Teachers also are important resources for you because they can give you advice specific to the assignment you're having trouble with. They can help you set up a good system for writing down your assignments and remembering to put all the necessary books and papers in your backpack. Teachers can give you study tips and offer ideas about how to tackle homework. Helping kids learn is their job, so be sure to ask for advice!

Many schools, towns, and cities offer after-school care for kids. Often, homework help is part of the program. There, you'll be able to get some help from adults, as well as from other kids.

You also might try a local homework help line, which you would reach by phone. These services are typically staffed by teachers, older students, and other experts in school subjects.

You can also use the Internet to visit online homework help sites. These sites can direct you to good sources for research and offer tips and guidance about many academic subjects. But be cautious about just copying information from an Internet website. This is a form of cheating, so talk with your teacher about how to use these sources properly.

Another option is a private tutor. This is a person who is paid to spend time going over schoolwork with you. If cost is a concern, this can be less expensive if a small group of kids share a tutoring session.

Do It Together

Some kids will hardly ever need homework help. If you're one of them, good for you! Why not use your talent to help a friend who's struggling? You might offer to study together. Going over lessons together can actually help both of you.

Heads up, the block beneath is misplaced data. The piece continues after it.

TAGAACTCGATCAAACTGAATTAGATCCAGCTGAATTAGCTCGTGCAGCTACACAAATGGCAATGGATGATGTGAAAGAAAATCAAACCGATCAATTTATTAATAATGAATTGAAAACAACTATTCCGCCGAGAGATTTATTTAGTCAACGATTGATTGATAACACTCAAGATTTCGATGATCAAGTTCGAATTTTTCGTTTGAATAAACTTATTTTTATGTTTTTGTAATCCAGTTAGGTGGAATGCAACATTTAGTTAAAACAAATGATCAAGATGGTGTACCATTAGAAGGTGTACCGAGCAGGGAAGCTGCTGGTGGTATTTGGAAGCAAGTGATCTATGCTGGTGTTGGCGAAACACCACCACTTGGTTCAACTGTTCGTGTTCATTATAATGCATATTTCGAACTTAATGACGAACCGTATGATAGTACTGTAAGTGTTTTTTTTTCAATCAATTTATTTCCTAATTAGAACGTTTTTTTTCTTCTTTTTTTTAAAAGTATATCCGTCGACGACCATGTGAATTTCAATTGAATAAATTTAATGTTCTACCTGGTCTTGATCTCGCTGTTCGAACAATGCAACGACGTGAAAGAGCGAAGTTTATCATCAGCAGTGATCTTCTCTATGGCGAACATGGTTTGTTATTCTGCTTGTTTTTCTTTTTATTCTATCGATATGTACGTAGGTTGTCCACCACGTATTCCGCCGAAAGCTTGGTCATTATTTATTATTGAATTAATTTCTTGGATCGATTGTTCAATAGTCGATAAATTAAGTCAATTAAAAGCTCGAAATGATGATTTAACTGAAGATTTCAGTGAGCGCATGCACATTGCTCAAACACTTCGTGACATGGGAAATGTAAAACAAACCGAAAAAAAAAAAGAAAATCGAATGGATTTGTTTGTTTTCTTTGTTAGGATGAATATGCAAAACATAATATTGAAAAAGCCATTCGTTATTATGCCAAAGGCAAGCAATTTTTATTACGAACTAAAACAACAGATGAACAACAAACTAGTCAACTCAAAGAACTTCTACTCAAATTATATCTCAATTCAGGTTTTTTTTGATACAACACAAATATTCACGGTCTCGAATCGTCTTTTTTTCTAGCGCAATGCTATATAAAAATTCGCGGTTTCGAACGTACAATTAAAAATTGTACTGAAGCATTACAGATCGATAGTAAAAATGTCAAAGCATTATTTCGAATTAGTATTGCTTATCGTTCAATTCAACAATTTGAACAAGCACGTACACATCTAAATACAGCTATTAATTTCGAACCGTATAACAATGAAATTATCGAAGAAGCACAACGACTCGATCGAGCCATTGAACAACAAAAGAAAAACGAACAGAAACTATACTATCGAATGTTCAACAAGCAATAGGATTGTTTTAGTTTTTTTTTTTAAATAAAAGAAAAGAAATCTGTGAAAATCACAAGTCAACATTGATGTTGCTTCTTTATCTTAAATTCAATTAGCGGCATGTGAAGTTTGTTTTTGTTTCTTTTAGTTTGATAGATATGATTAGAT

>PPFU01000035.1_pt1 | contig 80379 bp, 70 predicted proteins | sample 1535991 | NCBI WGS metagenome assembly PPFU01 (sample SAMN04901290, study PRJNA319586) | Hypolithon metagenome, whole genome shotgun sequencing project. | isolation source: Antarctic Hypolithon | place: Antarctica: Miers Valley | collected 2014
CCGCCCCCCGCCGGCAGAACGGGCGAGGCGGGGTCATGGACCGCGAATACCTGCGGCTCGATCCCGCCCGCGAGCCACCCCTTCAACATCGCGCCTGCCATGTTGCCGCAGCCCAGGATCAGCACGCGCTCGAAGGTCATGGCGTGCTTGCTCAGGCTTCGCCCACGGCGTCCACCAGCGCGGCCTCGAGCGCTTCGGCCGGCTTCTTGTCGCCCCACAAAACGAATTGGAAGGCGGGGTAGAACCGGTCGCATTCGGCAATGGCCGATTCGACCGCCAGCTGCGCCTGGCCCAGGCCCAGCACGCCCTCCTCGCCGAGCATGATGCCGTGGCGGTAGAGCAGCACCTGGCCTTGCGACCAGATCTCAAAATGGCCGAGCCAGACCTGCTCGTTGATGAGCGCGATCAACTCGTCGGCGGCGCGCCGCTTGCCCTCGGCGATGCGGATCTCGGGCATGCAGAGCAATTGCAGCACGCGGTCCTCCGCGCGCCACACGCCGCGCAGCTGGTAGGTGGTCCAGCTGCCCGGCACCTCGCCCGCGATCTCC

Information is easy to remember when you're teaching it to someone, according to one fifth grader, who says she helps her friend, Jenny, with multiplication tables. "It helps me to learn them, too," she says. "I practice while she's practicing."

You might want to create a regular study group. You could set goals together and reward yourselves for completing your work. For example, when you finish writing your book reports, go ride your bikes together. Looking forward to something fun can help everyone get through the work.

Still Having Trouble?

Sometimes even after trying all these strategies, a kid still is having trouble with homework. It can be tough if this happens to you. But remember that everyone learns at a different pace. You might have to study for 2 hours instead of 1, or you might have to practice multiplication tables 10 times instead of 5 to really remember them.

It's important to put in as much time as you need to understand the lessons. Ask your mom or dad to help you create a schedule that allows as much time as you need.

And keep talking about the problems you're having — tell your parents, teachers, counselors, and others. That way, they'll see that you are trying to get your homework done. And when it is done, make sure you find time to do something fun!